"The way we use the data allows us to differentiate between user groups and helps optimize the experience for buyers and for the crafters and small businesses that are trying to sell their goods to people around the world," Thomas says.
Externally, Etsy prepares analytic products for shop owners that allow each seller to see how they're doing. Shop Stats, an analytics system for sellers, shows what people were searching for, how they navigated to the shop, and how many purchases were made, for instance. In the big picture, Etsy publishes a monthly report that shares overall business metrics such as total goods sold by the Etsy community, number of items listed, site membership and page views.
Hadoop and critical thinkers
Making data usable throughout the company requires a combination of people and technology.
On the people front, working with data at Etsy requires a blend of business, analytics and engineering skills.
"When we hire people who we intend to be analysts, we look for qualities like critical thinking skills, skepticism, and an ability to think statistically. We expect that we'll be able to train them in whatever programming language they'll need to do their day-to-day job," McKinley says. "Typically we're hiring engineers and training them in basic statistics, or we're hiring people in statistics and training them in basic engineering. The people who are awesome at both of those things are very few and far between."
On the technology front, Etsy uses a wide range of tools. The company collects transactional data, which is anything to do with products, listings and purchases, as well as behavioral data, which includes any kind of interaction that people have while they're browsing the site. As site traffic has grown, so have Etsy's analytic capabilities. The e-commerce site has beefed up its event-logging platforms, its analytics infrastructure and its presentation tools.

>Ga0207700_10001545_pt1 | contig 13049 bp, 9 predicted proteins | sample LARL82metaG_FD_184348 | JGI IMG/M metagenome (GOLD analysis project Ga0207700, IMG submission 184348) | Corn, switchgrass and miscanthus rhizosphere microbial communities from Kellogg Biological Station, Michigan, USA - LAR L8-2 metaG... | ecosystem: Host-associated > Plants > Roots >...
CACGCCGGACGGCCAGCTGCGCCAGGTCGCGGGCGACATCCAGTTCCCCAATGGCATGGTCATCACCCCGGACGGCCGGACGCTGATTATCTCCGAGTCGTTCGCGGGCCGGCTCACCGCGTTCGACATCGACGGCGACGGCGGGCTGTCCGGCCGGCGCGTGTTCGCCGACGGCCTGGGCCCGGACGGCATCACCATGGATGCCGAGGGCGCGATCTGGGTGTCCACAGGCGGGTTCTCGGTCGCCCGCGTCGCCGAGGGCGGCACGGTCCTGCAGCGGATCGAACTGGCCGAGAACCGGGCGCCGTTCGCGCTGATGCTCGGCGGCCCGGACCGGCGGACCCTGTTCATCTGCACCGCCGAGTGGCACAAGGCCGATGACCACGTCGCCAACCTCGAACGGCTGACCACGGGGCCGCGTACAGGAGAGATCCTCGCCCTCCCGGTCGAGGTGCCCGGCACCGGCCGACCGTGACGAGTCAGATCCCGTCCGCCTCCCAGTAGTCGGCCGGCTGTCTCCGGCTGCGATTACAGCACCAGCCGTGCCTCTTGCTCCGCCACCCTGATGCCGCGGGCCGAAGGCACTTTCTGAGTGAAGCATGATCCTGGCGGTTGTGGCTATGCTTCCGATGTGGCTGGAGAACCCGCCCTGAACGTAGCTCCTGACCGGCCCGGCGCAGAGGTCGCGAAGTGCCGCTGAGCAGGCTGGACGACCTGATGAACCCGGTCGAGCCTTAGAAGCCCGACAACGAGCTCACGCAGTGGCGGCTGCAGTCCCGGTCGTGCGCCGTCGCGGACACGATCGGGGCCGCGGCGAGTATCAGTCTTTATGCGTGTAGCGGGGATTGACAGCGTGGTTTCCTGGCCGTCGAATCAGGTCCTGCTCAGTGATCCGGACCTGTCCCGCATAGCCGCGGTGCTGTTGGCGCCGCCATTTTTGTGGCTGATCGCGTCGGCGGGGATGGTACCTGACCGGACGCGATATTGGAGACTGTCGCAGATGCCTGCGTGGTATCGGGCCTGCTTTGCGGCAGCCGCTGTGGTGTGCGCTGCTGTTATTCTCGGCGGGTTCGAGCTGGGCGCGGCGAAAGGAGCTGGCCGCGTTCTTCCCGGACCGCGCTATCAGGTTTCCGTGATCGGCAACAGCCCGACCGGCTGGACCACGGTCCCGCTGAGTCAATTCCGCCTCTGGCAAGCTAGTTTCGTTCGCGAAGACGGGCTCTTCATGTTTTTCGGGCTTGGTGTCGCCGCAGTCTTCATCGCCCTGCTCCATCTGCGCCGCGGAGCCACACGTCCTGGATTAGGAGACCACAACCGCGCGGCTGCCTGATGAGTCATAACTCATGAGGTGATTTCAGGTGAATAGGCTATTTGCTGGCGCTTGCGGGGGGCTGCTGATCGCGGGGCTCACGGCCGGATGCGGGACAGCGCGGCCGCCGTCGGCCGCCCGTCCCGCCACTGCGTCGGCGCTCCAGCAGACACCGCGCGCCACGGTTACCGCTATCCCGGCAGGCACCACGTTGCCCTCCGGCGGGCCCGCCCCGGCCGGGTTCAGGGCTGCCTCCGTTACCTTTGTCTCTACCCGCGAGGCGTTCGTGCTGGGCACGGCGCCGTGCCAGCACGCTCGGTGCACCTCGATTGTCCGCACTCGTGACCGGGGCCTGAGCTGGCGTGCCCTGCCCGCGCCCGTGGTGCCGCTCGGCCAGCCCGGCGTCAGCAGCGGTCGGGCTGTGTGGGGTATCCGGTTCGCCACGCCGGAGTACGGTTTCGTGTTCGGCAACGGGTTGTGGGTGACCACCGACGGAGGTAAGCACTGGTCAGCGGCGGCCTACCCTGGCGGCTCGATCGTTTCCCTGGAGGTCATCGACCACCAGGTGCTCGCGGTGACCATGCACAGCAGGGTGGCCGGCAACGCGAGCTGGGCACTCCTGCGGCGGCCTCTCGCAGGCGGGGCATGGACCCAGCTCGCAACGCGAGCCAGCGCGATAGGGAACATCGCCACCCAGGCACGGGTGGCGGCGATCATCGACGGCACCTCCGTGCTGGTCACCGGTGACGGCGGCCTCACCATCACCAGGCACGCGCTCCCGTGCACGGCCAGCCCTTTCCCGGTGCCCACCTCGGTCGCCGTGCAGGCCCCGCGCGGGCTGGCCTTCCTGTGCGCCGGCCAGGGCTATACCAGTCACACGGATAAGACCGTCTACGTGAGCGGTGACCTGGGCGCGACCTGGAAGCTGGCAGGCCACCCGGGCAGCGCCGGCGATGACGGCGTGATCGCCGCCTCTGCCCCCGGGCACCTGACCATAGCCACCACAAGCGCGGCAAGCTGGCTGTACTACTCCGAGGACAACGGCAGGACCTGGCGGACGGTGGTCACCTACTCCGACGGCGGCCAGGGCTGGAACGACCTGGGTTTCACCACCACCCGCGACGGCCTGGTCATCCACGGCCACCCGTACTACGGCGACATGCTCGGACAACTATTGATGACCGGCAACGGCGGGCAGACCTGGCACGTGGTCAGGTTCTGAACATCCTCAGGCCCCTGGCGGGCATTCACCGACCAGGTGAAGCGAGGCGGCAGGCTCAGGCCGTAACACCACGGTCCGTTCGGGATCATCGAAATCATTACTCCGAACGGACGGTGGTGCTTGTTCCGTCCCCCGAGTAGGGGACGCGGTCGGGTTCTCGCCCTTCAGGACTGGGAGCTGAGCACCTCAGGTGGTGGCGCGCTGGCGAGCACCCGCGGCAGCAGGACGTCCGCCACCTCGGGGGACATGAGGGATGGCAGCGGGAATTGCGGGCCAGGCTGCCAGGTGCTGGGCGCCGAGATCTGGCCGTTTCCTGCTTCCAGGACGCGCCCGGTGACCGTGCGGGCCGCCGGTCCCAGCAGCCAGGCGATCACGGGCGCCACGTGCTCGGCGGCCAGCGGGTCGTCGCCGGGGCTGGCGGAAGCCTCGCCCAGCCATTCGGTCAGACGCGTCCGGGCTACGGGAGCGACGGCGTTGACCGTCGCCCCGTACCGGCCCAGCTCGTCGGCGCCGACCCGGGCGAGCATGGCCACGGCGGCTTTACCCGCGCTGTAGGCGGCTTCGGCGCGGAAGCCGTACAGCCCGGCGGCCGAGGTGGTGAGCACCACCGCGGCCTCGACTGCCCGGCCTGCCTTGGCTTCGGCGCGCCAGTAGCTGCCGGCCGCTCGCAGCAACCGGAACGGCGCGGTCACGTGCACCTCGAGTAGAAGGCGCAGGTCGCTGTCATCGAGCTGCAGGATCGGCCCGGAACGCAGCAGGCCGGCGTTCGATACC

Ensuring data consistency and accuracy is one of the biggest challenges. "We're making decisions with data, yet it's very hard to actually make sure that the data is correct," says Mardenfeld, who's focused on building the infrastructure that powers Etsy's big data projects. "We put a lot of work into error checking, making sure our collection pipelines are working. Data is a little bit of a different beast. You can't just get your code to compile. You have to compile and also make sure that it makes sense. I think that's the hardest part about this."
In terms of platforms and tooling, Hadoop plays a key role in storing and processing the data. Etsy runs dozens of workflows each night on Amazon's cloud-based Elastic MapReduce service. Rather than keeping a single cluster running continuously, Etsy brings up a new cluster for each job so it can tailor the number and types of instances to the workload.
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